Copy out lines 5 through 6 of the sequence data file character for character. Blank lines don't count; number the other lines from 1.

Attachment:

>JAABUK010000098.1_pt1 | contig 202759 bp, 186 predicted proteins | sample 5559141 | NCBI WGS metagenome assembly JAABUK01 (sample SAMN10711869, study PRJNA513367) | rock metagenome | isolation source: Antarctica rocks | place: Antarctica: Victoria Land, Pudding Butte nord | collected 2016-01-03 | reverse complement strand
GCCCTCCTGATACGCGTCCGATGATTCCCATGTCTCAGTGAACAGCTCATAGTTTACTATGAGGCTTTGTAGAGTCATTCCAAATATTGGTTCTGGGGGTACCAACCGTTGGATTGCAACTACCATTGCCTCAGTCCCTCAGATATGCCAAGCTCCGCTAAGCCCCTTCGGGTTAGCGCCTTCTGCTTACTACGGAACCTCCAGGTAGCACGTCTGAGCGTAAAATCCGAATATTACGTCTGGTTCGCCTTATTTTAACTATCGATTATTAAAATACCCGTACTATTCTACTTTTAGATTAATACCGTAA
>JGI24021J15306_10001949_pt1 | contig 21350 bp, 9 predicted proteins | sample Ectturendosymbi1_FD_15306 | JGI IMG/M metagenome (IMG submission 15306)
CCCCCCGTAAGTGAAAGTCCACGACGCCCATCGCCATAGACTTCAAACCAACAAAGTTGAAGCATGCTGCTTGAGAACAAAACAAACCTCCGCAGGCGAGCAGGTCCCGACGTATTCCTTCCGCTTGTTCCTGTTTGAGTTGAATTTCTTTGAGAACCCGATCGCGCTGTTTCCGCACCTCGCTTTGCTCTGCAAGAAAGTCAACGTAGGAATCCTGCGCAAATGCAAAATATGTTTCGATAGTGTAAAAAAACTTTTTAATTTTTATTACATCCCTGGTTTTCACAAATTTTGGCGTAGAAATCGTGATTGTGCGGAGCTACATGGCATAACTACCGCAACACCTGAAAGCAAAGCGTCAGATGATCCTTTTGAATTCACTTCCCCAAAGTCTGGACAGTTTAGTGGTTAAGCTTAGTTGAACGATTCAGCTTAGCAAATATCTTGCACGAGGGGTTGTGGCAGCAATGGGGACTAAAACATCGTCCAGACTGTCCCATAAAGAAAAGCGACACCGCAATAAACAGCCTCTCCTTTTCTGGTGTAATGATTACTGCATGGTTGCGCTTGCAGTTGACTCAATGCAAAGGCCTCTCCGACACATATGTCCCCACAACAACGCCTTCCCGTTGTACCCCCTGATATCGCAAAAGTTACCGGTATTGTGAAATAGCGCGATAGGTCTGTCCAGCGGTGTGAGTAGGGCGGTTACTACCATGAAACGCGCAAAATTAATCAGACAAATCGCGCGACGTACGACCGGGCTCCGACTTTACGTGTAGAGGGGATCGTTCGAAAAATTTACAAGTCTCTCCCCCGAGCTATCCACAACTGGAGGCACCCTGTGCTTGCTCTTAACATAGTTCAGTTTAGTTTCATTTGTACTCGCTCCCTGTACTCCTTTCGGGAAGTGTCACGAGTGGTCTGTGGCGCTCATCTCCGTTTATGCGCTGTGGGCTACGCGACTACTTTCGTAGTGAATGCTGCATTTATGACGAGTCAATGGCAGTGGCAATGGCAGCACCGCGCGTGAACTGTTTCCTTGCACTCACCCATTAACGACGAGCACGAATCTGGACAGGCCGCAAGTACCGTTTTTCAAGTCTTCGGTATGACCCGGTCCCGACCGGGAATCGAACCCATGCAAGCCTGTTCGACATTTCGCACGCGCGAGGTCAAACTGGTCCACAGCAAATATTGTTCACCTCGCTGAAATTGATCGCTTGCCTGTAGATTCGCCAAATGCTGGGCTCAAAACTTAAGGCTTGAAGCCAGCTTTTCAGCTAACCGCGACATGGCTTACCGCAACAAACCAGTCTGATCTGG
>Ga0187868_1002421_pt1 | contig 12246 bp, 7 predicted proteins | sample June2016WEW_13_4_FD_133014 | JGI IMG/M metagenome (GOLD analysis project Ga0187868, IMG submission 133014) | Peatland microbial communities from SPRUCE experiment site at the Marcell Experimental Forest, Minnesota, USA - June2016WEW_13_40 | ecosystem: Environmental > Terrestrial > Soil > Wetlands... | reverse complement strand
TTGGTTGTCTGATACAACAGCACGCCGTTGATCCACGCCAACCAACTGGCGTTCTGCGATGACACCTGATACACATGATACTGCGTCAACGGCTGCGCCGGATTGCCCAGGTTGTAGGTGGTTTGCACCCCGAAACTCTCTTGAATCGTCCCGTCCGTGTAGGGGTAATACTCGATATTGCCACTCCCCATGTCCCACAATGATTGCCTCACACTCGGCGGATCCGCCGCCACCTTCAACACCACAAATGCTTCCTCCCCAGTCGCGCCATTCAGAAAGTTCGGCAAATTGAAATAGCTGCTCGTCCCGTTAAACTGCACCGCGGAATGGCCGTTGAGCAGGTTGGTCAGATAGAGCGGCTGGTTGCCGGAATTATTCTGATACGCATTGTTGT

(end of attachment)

>Ga0187868_1002421_pt1 | contig 12246 bp, 7 predicted proteins | sample June2016WEW_13_4_FD_133014 | JGI IMG/M metagenome (GOLD analysis project Ga0187868, IMG submission 133014) | Peatland microbial communities from SPRUCE experiment site at the Marcell Experimental Forest, Minnesota, USA - June2016WEW_13_40 | ecosystem: Environmental > Terrestrial > Soil > Wetlands... | reverse complement strand
TTGGTTGTCTGATACAACAGCACGCCGTTGATCCACGCCAACCAACTGGCGTTCTGCGATGACACCTGATACACATGATACTGCGTCAACGGCTGCGCCGGATTGCCCAGGTTGTAGGTGGTTTGCACCCCGAAACTCTCTTGAATCGTCCCGTCCGTGTAGGGGTAATACTCGATATTGCCACTCCCCATGTCCCACAATGATTGCCTCACACTCGGCGGATCCGCCGCCACCTTCAACACCACAAATGCTTCCTCCCCAGTCGCGCCATTCAGAAAGTTCGGCAAATTGAAATAGCTGCTCGTCCCGTTAAACTGCACCGCGGAATGGCCGTTGAGCAGGTTGGTCAGATAGAGCGGCTGGTTGCCGGAATTATTCTGATACGCATTGTTGT